another school where we hoped to meet other boys who could

perhaps have some glue. The four of us had lost hope especially one

Saturday afternoon, when Njoroge had sneaked in some glue after

going to shop with Brother Tom in Buruburu. The other boys had

suspected, checked Njoroge’s box when he went to the toilet and

reported to Brother Tom who confiscated the “cargo”.

A week before being taken to school, Miss Anjela came to the drop-in

centre several times. Sometimes, she listened to us converse freely,

came to class and asked us questions and shared meals with us.

Nobody among us knew her intentions until I overhead her

conversing with Joshua.

“Madam, your boys are so good, take them to Ruai,” he had started.

“Is it?” she enquired,

“Yes, surprising, the four who came recently are very outstanding.

They have virtually reformed and are good in class too” he explained.

“What about the seven?” she asked referring to the old boys we had

found there.

“Slow learners you could take Eliya, Mutua and Kipsang: The rest we

shall recommend later”, Joshua replied.

“Let us go to my office,” he had told her.

That evening, Brother Tom, Joshua and Father Kaiser came to the

dining hall where Brother Tom informed us that the seven of us

would be leaving the centre for Ruai where we would be enrolled in a

formal school. He also announced that the following day, Miss Anjela

would bring more boys to the centre to replace us.

We were so overjoyed that we conversed in whispers until late in the

night. At midmorning the following day, the Brother’s vehicle came

for us. We waved goodbye to Father Kaiser, Joshua, our four

remaining colleagues and five others who had just arrived with Miss

Anjela as the vehicle turned at the gate and sped off.

We reached Ruai later that evening. I was eleven years then. We

found so many boys, more than two hundred aged between six and

seventeen years. I later learnt that most of them came from children’s

remand homes scattered all over Nairobi.

Only Njoroge and I were taken to stay in St. Kizito dormitory. The

rest joined the other three dormitories. Brother Ayier, the Head of the

institution met us the following morning and interviewed us for

admission to our respective classes. I passed the interview for class

two and got admission. Osore went to class four while Njoroge and

the rest joined class one.

A new life had begun, a life of class work, school rules, prayers in the

morning, evening, before and after meals, on Saturdays, Sundays;

virtually at all times. School ran from Monday to Friday, 8.00 a.m. –

5.00 p.m. Saturday was a washing and recreation day. Sunday

morning was prayer time. The afternoon was for recreation.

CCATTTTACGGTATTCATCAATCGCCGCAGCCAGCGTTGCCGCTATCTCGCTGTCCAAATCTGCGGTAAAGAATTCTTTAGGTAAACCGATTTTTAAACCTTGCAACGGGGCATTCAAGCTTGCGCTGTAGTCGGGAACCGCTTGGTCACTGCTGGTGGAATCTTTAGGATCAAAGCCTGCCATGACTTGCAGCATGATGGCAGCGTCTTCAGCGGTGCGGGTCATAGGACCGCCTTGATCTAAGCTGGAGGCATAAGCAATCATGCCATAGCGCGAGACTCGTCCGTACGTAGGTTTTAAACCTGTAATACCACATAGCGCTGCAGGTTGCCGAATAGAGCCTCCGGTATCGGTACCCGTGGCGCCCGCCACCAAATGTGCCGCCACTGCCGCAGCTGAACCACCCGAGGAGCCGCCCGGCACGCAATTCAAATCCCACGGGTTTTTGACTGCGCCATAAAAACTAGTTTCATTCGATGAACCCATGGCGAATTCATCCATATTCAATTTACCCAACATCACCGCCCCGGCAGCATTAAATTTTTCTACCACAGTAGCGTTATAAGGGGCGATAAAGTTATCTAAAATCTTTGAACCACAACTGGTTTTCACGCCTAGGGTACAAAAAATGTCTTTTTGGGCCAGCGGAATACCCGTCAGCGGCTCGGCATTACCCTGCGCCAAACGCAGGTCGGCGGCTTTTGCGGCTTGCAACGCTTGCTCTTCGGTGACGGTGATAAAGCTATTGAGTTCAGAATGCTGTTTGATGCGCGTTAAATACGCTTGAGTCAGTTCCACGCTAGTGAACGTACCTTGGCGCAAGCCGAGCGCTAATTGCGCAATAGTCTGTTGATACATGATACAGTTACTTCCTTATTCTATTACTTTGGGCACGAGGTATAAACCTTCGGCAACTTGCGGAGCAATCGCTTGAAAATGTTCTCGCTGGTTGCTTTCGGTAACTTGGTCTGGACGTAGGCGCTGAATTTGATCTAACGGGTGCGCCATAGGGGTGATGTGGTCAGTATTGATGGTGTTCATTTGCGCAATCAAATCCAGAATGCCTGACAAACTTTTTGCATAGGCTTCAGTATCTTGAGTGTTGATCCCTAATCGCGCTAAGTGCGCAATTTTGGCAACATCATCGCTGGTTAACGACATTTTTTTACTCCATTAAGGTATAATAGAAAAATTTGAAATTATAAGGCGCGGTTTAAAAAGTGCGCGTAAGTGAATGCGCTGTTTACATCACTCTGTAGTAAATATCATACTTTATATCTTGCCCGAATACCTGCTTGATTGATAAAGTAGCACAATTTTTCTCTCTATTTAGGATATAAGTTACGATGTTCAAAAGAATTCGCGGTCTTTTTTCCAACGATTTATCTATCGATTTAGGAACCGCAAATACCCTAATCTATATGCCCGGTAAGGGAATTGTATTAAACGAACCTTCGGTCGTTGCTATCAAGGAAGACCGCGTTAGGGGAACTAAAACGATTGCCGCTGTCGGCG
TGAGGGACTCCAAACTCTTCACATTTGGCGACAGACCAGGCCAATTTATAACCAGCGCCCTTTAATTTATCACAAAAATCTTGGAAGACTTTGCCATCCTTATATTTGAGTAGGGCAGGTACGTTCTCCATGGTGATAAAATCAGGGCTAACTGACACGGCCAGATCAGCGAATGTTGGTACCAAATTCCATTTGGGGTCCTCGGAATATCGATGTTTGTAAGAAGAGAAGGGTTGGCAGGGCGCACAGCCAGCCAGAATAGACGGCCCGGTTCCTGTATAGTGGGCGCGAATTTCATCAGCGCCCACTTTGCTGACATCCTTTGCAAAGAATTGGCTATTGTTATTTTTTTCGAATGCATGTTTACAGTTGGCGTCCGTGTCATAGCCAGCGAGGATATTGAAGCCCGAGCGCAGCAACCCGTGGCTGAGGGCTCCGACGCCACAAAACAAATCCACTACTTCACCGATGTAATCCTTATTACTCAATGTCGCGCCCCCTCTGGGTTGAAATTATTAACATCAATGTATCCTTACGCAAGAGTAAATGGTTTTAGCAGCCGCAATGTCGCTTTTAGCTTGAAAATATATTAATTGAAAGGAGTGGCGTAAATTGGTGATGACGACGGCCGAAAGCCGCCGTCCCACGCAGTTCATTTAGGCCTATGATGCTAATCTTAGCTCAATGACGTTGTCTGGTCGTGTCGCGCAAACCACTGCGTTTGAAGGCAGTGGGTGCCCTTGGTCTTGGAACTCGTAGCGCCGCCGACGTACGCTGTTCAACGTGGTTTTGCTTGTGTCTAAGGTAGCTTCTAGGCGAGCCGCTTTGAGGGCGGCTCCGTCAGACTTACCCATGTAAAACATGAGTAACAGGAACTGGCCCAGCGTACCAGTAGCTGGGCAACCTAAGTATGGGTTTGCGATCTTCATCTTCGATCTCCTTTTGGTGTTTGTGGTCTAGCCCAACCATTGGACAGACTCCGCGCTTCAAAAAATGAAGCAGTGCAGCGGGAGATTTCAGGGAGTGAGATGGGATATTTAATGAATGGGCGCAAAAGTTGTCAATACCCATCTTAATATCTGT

The centre was complete with recreational facilities. There was video,

television and balls for games. Our parents and guardians who had

been re-united with us through the efforts of social workers visited us

during the first Saturday of the month or during parents’ meetings.

After only three weeks, I had made enough friends. I re-acquainted

with “Yellowman” a former street boy who had been the “base

commander” of the Hilton Hotel area and its surroundings during our

street life days. He had transformed from “Yellowman” to sanitary

prefect whose dream now was to join Strarehe Boys’ Centre after

primary education and later on, hoped to study law at the university.

I met the smartest boy in the school, Wariua, by then nicknamed

“minister” although he aspired to become a Diplomat. He was lucky

to join a secondary school in Nyeri. I also met Mulandi and

Kamusidi, the “pastors” who were aspiring to become priests;

Kisanjana the entertainer; Kirefu, the athlete; Kabaloko, the aspiring

chauffeur and “teacher” Abel. Everybody here had a dream career and

our teachers encouraged us to strive towards achieving them.

Everybody loved us right from “ndahwo” the watchman, Mkulima

the groundsman, to “mathe” the cook. I liked my class teacher,

madam Bino. She was so kind and bought us bananas. She also taught

us very well and she made me the class prefect after one term.

We all loved sister Rachael, the school nurse. She hated anybody who

tried to hurt the boys. She led us in the liturgy group and I joined the

prayer group on her insistence. We prayed for so many people, the

donors, brothers, tribal clash victims and our school and parents.

I liked games. I joined the Junior football team in class four and

became the captain, rising until I became the school head boy in

standard eight. We defeated the so called “normal” neighbouring

schools in many games and sports, music and drama. At one time,

Mohi, “the Poet,” was declared the best in the country.

Father Joseph brought us meat quite often. Other neighbours brought

us clothes, fruits, books and many other things. I wondered why

everybody loved us here and hated us so much on the streets. Kenya

Airways always gave us old uniforms every year. As soon as any

supplies arrived, Brother Chris, the boarding master would ring the bell

and we would all line up to share whatever had been brought for us.

We learnt so many songs and poems to sing and recite to our visitors

whenever they came. All these helped in making us better people.

I did my Kenya certificate of primary education last year and being

the bright boy that I have always been, I hope to be the best pupil and

merit a scholarship for admission to an American school which one of

our donors has promised. My school-mate Otieno, went last year after

scoring five hundred and eighty marks in the Kenya certificate of

primary education.

If I go to America, I hope to contact some of the tourist friends I met

at Ruai. I especially look forward to meeting Miss Hicks, the high

school teacher in Minnesota. I pray that I will be able to study Law so

that I can come back home and relentlessly fight for the rights of the

street children and other marginalised groups.